Validating a Model for Welding Induced Residual Stress Using High-Energy X-ray Diffraction
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Integrated computational materials engineering (ICME) provides a pathway to advance performance in structures through the use of physically-based models to better understand how manufacturing processes influence product performance. As one particular challenge, consider that residual stresses induced in fabrication are pervasive and directly impact the life of structures. For ICME to be an effective strategy, it is essential that predictive capability be developed in conjunction with critical experiments. In the present work, simulation results from a multi-physics model for gas metal arc welding are evaluated through x-ray diffraction using synchrotron radiation. A test component was designed with intent to develop significant gradients in residual stress, be representative of real-world engineering application, yet remain tractable for finely spaced strain measurements with positioning equipment available at synchrotron facilities. The experimental validation lends confidence to model predictions, facilitating the explicit consideration of residual stress distribution in prediction of fatigue life.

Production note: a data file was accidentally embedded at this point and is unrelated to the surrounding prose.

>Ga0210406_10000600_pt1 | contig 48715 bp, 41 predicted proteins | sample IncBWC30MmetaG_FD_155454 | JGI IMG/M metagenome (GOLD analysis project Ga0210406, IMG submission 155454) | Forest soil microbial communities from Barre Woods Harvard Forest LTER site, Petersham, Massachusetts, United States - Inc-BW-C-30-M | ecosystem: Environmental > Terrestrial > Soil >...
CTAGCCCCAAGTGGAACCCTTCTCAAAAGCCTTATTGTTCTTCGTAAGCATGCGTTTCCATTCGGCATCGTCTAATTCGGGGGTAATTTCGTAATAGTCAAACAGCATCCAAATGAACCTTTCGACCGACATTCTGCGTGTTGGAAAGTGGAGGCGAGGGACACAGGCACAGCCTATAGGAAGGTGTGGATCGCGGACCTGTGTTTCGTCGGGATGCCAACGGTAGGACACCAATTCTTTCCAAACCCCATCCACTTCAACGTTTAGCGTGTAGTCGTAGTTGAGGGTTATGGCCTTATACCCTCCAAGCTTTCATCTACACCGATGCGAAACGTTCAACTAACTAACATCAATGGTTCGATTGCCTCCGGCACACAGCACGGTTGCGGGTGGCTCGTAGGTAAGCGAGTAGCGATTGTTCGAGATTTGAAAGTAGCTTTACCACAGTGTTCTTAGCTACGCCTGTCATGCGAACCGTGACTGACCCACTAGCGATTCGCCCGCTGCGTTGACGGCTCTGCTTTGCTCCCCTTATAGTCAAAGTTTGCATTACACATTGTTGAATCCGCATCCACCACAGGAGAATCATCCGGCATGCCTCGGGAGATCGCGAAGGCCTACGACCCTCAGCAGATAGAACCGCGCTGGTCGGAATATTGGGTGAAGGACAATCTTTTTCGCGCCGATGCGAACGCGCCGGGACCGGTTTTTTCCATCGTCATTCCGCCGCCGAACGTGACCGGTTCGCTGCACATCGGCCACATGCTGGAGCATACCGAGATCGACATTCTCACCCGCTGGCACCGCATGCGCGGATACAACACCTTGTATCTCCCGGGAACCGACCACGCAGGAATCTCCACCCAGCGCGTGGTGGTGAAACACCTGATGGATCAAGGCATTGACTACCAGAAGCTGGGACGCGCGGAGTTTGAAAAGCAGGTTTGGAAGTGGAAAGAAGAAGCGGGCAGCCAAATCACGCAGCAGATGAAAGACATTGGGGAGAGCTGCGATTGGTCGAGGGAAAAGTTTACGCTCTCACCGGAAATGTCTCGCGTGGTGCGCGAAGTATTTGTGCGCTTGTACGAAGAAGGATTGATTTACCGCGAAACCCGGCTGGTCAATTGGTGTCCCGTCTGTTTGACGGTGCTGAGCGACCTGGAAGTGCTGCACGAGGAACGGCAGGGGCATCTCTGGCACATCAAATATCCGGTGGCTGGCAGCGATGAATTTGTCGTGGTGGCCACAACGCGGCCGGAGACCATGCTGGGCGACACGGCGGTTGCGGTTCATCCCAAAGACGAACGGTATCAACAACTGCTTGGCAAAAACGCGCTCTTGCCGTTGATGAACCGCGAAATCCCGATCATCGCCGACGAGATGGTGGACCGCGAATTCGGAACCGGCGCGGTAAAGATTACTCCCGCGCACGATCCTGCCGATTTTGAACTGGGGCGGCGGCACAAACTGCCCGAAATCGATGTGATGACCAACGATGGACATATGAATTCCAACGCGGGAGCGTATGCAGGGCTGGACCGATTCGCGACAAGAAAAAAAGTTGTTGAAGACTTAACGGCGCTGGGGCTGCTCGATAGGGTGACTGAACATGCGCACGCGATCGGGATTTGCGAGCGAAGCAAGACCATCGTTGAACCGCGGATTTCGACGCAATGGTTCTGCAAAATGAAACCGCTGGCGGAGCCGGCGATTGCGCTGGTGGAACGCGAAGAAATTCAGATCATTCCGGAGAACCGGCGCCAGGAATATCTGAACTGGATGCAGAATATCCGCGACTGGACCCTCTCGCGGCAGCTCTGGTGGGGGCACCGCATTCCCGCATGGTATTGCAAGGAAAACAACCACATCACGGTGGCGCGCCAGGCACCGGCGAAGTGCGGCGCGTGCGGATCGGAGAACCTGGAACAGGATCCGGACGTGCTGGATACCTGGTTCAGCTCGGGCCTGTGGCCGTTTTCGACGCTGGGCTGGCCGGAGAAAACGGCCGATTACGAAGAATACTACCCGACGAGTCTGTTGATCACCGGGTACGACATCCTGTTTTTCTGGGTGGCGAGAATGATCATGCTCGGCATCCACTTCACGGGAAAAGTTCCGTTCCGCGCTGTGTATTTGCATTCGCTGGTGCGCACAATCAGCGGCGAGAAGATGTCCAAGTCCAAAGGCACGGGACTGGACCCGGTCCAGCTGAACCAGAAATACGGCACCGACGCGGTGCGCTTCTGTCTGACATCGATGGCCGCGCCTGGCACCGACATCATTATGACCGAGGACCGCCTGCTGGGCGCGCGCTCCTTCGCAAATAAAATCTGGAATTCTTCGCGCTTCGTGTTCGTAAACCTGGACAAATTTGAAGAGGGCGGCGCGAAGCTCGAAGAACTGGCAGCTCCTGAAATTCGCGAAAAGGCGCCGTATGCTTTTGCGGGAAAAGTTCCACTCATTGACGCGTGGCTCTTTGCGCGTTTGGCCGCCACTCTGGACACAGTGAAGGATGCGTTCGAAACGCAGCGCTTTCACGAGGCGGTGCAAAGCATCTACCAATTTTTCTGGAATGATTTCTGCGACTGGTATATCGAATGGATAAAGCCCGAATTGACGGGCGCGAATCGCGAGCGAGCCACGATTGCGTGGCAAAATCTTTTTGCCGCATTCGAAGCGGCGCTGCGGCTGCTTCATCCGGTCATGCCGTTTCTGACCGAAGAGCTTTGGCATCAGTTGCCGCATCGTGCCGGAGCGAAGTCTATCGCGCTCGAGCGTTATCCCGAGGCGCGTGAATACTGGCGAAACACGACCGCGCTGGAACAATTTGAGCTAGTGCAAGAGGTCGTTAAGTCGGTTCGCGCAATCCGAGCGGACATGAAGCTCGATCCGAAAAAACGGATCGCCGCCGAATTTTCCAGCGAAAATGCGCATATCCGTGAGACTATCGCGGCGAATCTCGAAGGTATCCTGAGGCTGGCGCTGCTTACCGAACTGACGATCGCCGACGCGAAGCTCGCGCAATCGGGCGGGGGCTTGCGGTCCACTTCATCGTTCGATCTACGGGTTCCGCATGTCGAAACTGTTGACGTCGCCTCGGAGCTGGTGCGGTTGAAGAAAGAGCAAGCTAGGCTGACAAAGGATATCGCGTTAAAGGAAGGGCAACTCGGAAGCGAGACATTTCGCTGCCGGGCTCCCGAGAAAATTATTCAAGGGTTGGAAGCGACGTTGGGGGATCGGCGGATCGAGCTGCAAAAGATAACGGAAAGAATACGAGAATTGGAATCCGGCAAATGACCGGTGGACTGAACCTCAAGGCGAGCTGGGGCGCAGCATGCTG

Funding for the InSit\(\mu \) Center at CHESS is provided by The Office of Naval research (ONR), Grant Number N000141410785, Dr. William Mullins program manager. This work is based upon research conducted at the Cornell High Energy Synchrotron Source (CHESS) which is supported by the National Science Foundation and the National Institutes of Health/National Institute of General Medical Sciences under NSF Award DMR-1332208. Use of the Advanced Photon Source was supported by the US Department of Energy, Office of Science, Office of Basic Energy Sciences, under Contract No. DE- AC02-06CH11357.
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